Finland: Mining, Minerals and Fuel Resources

Finland is located in northern Europe and borders the Gulf of Finland, Gulf of Bothnia and the Baltic Sea. The total area of the country is 338,145 km2, and its population is 5,262,930 as of 2012. The climatic conditions of the country vary from cold temperate to mild subarctic.

The national flag of Finland.
Image Credit: CIA Factbook

The country is awash with natural resources such as iron ore, copper, lead, zinc, chromite, nickel, gold, silver, and limestone. The country had been one of the strongest economies within the European Union until the global economic slowdown largely affected the domestic demand and exports in 2009. The recession left a deep mark on the country's debt ratio and general government finances, which meant the government remained in the budget deficit for the next few years. In 2010, domestic trade and recovery of exports stimulated economic growth and the country’s GDP increased to $198.2 billion in 2011, compared to $192.7 billion in 2010 and $185.8 billion in 2009.

Overview of Resources

Finland has diverse mineral resources that include zinc, nickel, copper, cobalt, chromite, gold, and rare earth. In 2010, the country’s mineral industry mainly concentrated on industrial minerals, gold, base metals, and platinum-group metals.

The volume of mineral products sold in the local and global markets in 2010 doubled compared to that of 2009. The total sales value reached about $1 billion in 2010, compared to about $613 million in 2009.

The map of Finland. Image Credit: CIA Factbook


Boliden Harjavalta AB operates two plants, namely, the copper smelter in Harjavalta and the copper refinery at Pori. The production capacity of the smelter is 210,000 metric tons per year (Mt/yr), and that of the refinery is 155,000 Mt/yr.

Dragon Mining owns the Jokisivu Gold Mine, the Orivesi Gold Mine, and the Vammala Production Centre. The Jokisivu Gold Mine located in the southwest of the Vammala Production Centre has nearly 356,300 ounces of measured, indicated, and inferred resource of gold. In 1994-2003, about 13 t of gold was produced from 1.4 Mt of gold ore at the Orivesi Gold Mine. The Vammala Production Centre is endowed with nickel and gold mineralization. Western Central Lapland greenstone belt is considered to be one of the significant regions in Finland for gold deposits. It also has a significant amount of iron oxide-copper-gold deposits

Most of the country’s known deposits of platinum are located in the northern part of the country. Nearly 43 areas in the country have been identified to contain undiscovered deposits of platinum.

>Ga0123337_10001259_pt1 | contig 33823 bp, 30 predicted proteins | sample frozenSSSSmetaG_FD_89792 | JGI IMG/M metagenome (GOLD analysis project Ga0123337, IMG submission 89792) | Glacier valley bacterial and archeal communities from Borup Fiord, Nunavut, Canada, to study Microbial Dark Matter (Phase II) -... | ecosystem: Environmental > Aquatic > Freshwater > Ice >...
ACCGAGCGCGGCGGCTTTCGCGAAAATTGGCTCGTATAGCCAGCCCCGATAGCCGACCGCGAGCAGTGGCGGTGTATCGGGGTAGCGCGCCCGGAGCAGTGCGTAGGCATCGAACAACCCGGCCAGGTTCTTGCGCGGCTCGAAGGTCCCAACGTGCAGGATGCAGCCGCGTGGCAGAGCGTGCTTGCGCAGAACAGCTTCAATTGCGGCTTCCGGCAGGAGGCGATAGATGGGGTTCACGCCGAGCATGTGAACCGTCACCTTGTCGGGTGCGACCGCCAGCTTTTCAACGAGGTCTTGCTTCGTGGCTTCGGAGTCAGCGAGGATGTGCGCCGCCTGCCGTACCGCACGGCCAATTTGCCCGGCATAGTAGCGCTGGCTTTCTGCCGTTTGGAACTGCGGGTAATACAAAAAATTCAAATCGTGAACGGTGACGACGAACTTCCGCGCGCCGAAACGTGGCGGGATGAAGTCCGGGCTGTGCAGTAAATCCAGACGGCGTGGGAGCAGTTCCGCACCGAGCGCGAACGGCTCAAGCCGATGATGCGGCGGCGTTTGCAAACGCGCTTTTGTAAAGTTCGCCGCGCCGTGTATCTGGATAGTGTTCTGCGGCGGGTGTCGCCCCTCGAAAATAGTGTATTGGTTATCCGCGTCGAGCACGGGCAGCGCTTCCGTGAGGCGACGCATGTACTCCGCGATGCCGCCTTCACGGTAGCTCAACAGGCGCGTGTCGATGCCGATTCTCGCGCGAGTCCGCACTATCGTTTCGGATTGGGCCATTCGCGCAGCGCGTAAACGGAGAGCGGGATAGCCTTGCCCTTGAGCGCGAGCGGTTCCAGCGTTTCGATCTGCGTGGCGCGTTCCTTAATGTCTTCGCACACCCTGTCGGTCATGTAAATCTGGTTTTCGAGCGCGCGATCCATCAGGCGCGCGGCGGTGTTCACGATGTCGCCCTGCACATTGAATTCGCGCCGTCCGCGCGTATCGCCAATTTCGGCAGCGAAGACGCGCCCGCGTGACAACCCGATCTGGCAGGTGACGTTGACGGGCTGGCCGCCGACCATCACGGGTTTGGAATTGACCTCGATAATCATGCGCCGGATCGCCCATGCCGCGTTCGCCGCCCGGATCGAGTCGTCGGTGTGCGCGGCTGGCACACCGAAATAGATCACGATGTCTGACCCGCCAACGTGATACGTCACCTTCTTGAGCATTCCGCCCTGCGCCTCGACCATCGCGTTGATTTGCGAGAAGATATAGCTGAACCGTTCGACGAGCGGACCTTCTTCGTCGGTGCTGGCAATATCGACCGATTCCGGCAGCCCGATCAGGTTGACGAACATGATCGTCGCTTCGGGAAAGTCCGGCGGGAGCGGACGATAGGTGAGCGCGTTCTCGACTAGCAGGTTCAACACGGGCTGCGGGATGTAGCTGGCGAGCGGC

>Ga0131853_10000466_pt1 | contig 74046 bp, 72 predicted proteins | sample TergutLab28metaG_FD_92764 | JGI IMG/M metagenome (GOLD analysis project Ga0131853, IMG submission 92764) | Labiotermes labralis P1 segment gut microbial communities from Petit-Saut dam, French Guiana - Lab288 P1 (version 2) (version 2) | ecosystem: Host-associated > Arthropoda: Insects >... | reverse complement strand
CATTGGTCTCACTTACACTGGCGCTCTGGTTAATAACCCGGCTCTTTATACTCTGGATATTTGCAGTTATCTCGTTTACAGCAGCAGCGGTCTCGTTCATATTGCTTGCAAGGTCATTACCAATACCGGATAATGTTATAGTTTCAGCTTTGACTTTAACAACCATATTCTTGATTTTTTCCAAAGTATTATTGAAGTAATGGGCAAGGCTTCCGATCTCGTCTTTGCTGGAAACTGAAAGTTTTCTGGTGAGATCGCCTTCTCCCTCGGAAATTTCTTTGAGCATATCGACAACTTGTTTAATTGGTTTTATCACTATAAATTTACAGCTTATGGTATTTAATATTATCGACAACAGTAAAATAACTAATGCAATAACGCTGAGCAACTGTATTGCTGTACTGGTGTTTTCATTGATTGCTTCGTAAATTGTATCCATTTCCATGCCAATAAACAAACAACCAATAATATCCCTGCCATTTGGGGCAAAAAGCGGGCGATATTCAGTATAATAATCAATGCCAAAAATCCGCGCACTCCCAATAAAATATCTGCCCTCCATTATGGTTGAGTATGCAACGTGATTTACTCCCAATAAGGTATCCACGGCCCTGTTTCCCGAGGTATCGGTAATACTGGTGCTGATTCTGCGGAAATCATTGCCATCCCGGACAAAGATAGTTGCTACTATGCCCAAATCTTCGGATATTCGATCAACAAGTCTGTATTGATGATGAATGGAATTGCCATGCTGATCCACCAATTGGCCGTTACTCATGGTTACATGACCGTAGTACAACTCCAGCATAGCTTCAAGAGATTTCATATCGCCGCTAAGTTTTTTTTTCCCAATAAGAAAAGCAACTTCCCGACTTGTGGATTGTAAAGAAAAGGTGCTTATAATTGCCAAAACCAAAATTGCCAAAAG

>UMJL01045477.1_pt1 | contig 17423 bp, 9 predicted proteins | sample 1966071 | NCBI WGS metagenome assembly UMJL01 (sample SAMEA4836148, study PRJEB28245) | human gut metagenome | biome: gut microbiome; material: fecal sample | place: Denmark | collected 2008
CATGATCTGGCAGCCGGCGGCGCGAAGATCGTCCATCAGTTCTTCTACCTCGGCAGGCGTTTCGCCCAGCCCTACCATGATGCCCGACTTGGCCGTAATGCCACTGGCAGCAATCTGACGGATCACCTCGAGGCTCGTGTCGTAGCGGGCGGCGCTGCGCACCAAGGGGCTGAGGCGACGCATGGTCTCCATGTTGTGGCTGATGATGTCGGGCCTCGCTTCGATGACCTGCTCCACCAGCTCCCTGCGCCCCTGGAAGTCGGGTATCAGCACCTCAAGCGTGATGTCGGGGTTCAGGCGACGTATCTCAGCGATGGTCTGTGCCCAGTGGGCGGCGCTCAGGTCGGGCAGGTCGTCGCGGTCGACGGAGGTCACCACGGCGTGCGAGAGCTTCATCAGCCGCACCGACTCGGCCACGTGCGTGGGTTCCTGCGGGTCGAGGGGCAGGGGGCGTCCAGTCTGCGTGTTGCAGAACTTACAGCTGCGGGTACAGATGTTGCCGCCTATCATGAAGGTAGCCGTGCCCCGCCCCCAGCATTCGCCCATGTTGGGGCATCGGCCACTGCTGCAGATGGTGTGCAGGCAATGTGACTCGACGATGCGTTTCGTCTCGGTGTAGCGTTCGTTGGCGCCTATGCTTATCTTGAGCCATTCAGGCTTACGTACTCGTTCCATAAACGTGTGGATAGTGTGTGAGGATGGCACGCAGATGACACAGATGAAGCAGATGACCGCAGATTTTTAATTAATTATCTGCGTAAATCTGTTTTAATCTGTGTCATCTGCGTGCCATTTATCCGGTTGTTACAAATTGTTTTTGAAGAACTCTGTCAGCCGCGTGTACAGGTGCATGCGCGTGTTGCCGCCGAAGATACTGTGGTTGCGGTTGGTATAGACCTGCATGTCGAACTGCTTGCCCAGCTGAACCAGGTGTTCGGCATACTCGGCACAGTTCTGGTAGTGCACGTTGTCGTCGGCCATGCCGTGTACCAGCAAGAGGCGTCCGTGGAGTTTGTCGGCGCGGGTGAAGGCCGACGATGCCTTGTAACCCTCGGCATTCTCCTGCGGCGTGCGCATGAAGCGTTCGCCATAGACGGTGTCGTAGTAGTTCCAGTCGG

In 2011, Belvedere Resources Ltd. of Canada planned to restart the operations at Hitura Mine, which has a capacity of about 2,100 t/yr of nickel concentrates. Talvivaara Mining Co. plc’s nickel project is centered on the Kolmisoppi and the Kuusilampi nickel deposits, one of the largest nickel sulfide resources in Europe.

Industrial Minerals

Nordkalk Corp is the sole producer of wollastonite in Europe as of 2010 reports. The company has launched new high-aspect-ratio wollastonite fillers called Norwoll wollastonite, which is suitable for thermoset and thermoplastic applications.

Fossil Fuels

Mawson Resources Ltd. of Canada has acquired the Nuottijarvi uranium deposit, which has estimated reserves of 2 Mt of uranium ore. In 2010, Talvivaara Mining modified the nickel extraction process at its nickel mine near Sotkamo at a cost of $38.1 million to increase the output of uranium to 350 t/yr.


Finland is considered as a favorable destination for investment and exploration thanks to its geology, long mining tradition, political stability, and well-developed infrastructure. Exploration for gold in the country is expected to continue at a fast pace in the future. The country’s mining laws and legislation will likely continue encouraging exploration and development. Moreover, the Geological Survey of Finland continues its search for industrial mineral deposits.

The Finland government has imposed a tax on the mining activities in the country as some mining companies failed to follow environmental regulations, according to the recent reports. With the boom in exploration activities and positive government attitudes, the country’s mining sector will likely continue to be strong in the future.

Disclaimer: The author of this article does not imply any investment recommendation and some content is speculative in nature. The Author is not affiliated in any way with any companies mentioned and all statistical information is publically available.

Sources and Further Reading

Disclaimer: The views expressed here are those of the author expressed in their private capacity and do not necessarily represent the views of Limited T/A AZoNetwork the owner and operator of this website. This disclaimer forms part of the Terms and conditions of use of this website.

G.P. Thomas

Written by

G.P. Thomas

Gary graduated from the University of Manchester with a first-class honours degree in Geochemistry and a Masters in Earth Sciences. After working in the Australian mining industry, Gary decided to hang up his geology boots and turn his hand to writing. When he isn't developing topical and informative content, Gary can usually be found playing his beloved guitar, or watching Aston Villa FC snatch defeat from the jaws of victory.


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